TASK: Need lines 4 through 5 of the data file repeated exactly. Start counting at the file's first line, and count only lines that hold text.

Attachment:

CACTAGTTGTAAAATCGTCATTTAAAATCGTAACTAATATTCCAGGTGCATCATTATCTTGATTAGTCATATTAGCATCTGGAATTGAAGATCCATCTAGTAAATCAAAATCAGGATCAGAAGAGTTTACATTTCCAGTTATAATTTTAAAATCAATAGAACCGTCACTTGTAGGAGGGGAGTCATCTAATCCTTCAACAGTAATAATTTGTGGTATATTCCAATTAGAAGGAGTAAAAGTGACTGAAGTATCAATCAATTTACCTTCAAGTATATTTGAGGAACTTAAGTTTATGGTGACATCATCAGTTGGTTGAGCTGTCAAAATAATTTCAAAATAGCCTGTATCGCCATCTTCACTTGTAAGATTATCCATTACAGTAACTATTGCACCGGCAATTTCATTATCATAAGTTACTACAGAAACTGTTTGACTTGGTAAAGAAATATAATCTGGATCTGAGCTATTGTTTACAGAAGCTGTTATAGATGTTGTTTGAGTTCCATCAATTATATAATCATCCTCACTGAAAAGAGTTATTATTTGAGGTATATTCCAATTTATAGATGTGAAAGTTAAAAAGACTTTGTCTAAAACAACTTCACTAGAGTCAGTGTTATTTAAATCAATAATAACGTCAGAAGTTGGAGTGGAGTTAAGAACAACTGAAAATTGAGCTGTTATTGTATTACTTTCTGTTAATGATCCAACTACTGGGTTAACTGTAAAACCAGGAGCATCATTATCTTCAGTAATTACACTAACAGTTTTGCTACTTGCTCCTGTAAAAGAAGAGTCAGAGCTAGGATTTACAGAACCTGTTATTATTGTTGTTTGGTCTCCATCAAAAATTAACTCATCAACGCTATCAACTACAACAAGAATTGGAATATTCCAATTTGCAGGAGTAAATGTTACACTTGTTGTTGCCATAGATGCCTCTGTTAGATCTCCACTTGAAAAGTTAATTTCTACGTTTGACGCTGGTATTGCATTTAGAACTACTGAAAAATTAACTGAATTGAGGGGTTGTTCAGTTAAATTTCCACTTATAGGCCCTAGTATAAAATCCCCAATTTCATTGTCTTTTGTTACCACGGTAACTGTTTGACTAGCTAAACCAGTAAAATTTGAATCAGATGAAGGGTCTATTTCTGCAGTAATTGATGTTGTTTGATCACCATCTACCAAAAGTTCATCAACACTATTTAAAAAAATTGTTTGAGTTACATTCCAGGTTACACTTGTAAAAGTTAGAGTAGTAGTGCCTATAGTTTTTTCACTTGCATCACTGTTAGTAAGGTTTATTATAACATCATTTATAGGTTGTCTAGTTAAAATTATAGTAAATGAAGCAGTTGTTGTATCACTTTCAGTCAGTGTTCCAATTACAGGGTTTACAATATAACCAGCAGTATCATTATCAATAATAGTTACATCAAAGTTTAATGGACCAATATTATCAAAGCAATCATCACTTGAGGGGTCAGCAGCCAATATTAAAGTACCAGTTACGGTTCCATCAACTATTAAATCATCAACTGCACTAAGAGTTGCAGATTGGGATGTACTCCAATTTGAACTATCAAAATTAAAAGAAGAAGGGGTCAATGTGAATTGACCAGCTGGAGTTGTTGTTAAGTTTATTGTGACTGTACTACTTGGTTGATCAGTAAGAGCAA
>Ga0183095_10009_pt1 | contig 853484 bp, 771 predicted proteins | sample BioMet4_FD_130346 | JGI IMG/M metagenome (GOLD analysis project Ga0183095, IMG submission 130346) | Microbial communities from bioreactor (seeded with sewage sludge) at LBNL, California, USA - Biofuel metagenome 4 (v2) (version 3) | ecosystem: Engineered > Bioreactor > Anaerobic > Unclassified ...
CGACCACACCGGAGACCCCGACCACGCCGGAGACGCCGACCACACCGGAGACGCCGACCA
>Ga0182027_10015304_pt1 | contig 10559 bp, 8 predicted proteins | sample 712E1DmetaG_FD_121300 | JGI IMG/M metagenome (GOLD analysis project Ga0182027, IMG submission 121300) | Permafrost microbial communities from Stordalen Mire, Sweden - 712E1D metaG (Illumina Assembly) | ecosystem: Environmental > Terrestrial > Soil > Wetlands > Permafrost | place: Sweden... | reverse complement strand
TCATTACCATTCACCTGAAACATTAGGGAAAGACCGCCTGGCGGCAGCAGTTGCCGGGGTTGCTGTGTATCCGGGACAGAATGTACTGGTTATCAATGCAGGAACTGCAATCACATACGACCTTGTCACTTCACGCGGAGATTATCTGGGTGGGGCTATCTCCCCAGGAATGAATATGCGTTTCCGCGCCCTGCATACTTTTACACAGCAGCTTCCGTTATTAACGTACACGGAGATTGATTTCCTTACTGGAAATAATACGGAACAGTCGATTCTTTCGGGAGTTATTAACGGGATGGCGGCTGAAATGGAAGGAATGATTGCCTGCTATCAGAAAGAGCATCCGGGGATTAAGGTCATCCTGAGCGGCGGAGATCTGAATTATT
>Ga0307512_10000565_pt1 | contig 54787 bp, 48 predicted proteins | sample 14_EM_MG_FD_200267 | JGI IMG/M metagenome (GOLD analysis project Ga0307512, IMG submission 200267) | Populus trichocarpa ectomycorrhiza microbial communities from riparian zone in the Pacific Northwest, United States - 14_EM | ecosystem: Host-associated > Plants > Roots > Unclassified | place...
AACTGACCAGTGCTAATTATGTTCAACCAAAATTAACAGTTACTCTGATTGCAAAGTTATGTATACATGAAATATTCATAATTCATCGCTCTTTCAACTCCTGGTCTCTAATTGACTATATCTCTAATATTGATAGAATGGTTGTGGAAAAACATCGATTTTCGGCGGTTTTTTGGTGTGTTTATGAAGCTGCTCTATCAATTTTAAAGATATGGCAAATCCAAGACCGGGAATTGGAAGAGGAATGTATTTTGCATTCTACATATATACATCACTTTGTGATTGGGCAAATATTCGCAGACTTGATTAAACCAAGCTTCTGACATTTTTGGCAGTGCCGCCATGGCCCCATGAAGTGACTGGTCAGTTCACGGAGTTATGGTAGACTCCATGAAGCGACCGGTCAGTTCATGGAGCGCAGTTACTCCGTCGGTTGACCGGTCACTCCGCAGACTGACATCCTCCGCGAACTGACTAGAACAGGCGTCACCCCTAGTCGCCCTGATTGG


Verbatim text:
>Ga0182027_10015304_pt1 | contig 10559 bp, 8 predicted proteins | sample 712E1DmetaG_FD_121300 | JGI IMG/M metagenome (GOLD analysis project Ga0182027, IMG submission 121300) | Permafrost microbial communities from Stordalen Mire, Sweden - 712E1D metaG (Illumina Assembly) | ecosystem: Environmental > Terrestrial > Soil > Wetlands > Permafrost | place: Sweden... | reverse complement strand
TCATTACCATTCACCTGAAACATTAGGGAAAGACCGCCTGGCGGCAGCAGTTGCCGGGGTTGCTGTGTATCCGGGACAGAATGTACTGGTTATCAATGCAGGAACTGCAATCACATACGACCTTGTCACTTCACGCGGAGATTATCTGGGTGGGGCTATCTCCCCAGGAATGAATATGCGTTTCCGCGCCCTGCATACTTTTACACAGCAGCTTCCGTTATTAACGTACACGGAGATTGATTTCCTTACTGGAAATAATACGGAACAGTCGATTCTTTCGGGAGTTATTAACGGGATGGCGGCTGAAATGGAAGGAATGATTGCCTGCTATCAGAAAGAGCATCCGGGGATTAAGGTCATCCTGAGCGGCGGAGATCTGAATTATT